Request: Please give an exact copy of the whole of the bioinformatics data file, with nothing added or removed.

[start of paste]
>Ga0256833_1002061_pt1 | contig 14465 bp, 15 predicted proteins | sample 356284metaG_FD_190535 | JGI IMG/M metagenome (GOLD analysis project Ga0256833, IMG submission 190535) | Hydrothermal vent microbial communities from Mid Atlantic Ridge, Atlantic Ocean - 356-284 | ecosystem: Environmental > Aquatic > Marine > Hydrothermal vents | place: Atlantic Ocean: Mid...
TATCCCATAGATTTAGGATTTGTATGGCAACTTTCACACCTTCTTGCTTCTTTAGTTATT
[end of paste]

>Ga0256833_1002061_pt1 | contig 14465 bp, 15 predicted proteins | sample 356284metaG_FD_190535 | JGI IMG/M metagenome (GOLD analysis project Ga0256833, IMG submission 190535) | Hydrothermal vent microbial communities from Mid Atlantic Ridge, Atlantic Ocean - 356-284 | ecosystem: Environmental > Aquatic > Marine > Hydrothermal vents | place: Atlantic Ocean: Mid...
TATCCCATAGATTTAGGATTTGTATGGCAACTTTCACACCTTCTTGCTTCTTTAGTTATT